Asteroid mining

Space mining could create world's first trillionaire

Private companies are seeking a fortune in mining precious metals from space rocks

asteroid-nasa-space-reu NASA has found more than 12,000 asteroids that lie within 45 million kilometers of the earth

Exploiting the plentiful virgin natural resources on the asteroids is now the surest way to become the world's first trillionaire, according to Goldman Sachs, reports RT.

Geologists estimates the presence of precious metals like platinum, iron ore and nickel in high concentration on these asteroids compared to that of the earth. This might have prompted the well-known American theoretical physicist Michio Kaku to talk about the asteroids as “flying gold mines in outer space.” The huge galactic wealth can be assessed from the fact that NASA has found more than 12,000 asteroids that lie within 45 million kilometers of the earth.

But the report also speaks about the challenges to mining asteroids. “While the psychological barrier to mining asteroids is high, the actual financial and technological barriers are far lower,” it said.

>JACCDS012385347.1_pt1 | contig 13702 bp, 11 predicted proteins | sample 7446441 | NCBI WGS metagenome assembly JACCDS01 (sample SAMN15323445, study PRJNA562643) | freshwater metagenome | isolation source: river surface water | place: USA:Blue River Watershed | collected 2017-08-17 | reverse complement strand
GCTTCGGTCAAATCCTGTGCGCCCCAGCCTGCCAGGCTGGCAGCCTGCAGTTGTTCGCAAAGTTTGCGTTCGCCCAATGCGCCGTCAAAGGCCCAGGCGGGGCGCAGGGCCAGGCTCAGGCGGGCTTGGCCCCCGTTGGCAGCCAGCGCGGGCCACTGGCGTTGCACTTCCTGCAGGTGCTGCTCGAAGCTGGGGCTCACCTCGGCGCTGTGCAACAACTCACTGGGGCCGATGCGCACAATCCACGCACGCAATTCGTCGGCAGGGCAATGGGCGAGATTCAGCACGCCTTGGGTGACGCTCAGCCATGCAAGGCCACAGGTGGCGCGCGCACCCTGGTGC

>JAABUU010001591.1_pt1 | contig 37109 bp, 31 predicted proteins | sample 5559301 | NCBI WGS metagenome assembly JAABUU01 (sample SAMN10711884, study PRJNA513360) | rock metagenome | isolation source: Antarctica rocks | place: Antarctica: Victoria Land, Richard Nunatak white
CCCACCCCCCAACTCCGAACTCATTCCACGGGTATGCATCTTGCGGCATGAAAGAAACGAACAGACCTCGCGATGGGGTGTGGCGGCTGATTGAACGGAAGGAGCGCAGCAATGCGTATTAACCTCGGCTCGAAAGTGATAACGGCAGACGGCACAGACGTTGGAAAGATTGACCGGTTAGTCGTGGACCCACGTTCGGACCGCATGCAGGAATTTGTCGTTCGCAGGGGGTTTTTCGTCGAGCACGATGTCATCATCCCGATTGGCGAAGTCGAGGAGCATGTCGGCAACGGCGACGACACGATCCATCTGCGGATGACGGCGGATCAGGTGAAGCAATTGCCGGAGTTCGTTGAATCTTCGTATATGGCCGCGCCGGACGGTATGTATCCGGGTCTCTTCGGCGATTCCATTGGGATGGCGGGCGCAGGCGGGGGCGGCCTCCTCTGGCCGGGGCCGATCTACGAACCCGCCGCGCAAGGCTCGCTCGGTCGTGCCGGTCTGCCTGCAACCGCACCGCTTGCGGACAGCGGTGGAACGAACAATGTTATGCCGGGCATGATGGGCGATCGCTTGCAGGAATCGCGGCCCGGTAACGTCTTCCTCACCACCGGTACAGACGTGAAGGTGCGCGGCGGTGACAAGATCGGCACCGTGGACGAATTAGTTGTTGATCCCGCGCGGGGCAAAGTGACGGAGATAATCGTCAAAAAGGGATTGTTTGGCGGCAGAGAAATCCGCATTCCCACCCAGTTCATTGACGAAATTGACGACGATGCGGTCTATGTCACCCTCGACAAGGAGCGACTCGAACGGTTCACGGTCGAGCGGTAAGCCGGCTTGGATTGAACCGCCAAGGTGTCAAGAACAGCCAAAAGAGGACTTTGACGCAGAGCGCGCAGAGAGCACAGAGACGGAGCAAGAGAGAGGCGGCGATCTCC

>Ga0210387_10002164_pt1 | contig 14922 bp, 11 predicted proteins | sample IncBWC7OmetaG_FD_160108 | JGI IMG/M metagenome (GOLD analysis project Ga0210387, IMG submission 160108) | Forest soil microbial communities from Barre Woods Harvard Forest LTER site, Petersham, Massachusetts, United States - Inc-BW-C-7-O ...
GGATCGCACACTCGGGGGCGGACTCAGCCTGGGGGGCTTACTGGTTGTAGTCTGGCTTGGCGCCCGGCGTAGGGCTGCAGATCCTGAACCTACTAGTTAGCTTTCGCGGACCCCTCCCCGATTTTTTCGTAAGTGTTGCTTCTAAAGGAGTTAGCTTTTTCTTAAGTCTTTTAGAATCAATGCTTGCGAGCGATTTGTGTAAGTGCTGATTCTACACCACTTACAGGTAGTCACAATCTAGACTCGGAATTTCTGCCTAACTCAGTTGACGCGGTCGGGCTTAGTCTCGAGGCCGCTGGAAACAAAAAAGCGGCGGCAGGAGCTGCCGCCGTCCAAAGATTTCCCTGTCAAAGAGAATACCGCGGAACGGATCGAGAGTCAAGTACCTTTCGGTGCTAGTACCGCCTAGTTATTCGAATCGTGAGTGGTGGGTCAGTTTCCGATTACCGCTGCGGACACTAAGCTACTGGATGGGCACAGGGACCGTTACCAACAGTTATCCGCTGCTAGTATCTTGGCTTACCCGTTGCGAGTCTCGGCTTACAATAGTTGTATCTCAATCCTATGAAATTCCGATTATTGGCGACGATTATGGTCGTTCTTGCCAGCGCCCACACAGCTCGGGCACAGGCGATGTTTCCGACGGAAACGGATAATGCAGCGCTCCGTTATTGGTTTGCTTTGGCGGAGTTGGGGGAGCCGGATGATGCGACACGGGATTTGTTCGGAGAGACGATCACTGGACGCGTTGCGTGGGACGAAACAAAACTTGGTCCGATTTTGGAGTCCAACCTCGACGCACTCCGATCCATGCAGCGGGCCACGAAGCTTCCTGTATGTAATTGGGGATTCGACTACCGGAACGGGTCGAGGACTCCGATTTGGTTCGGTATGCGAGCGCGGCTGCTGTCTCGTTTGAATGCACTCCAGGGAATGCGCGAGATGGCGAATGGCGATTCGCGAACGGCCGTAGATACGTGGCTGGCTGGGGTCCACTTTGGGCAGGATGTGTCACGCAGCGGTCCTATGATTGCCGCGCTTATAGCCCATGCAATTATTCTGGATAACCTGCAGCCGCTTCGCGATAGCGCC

Reducing the cost of space vehicles and advancing mining technology are significant to the success of space mining.

Earlier it was thought that Satoshi Nakamoto, Bitcoin's mysterious creator, could become world’s first trillionaire. But the dream was shattered by the sudden collapse in value of the most popular cryptocurrency.

Nations are on the lookout for resources that are becoming more and scarcer and costlier on our planet. The prospect of limitless resources and energy in the outer space has enthused many nations. Though asteroid-grabbing has caught the attention of many nations, Luxembourg is leading the race for space mining. The tiny European nation has accounted $223 million of its space budget as grants to companies that are working in the space mining projects.

Private corporation are rushing to invest in space mining. Luxembourg has reportedly funded Deep Space Industries and invested $28 million in Planetary Resources, another private company involved in space mining.

“Our goal is to put into place an overall framework for the exploration and commercial use of resources from ‘celestial bodies’ such as asteroids, or from the moon,” Etienne Schneider, Luxembourg’s deputy prime minister and minister of the economy told RT.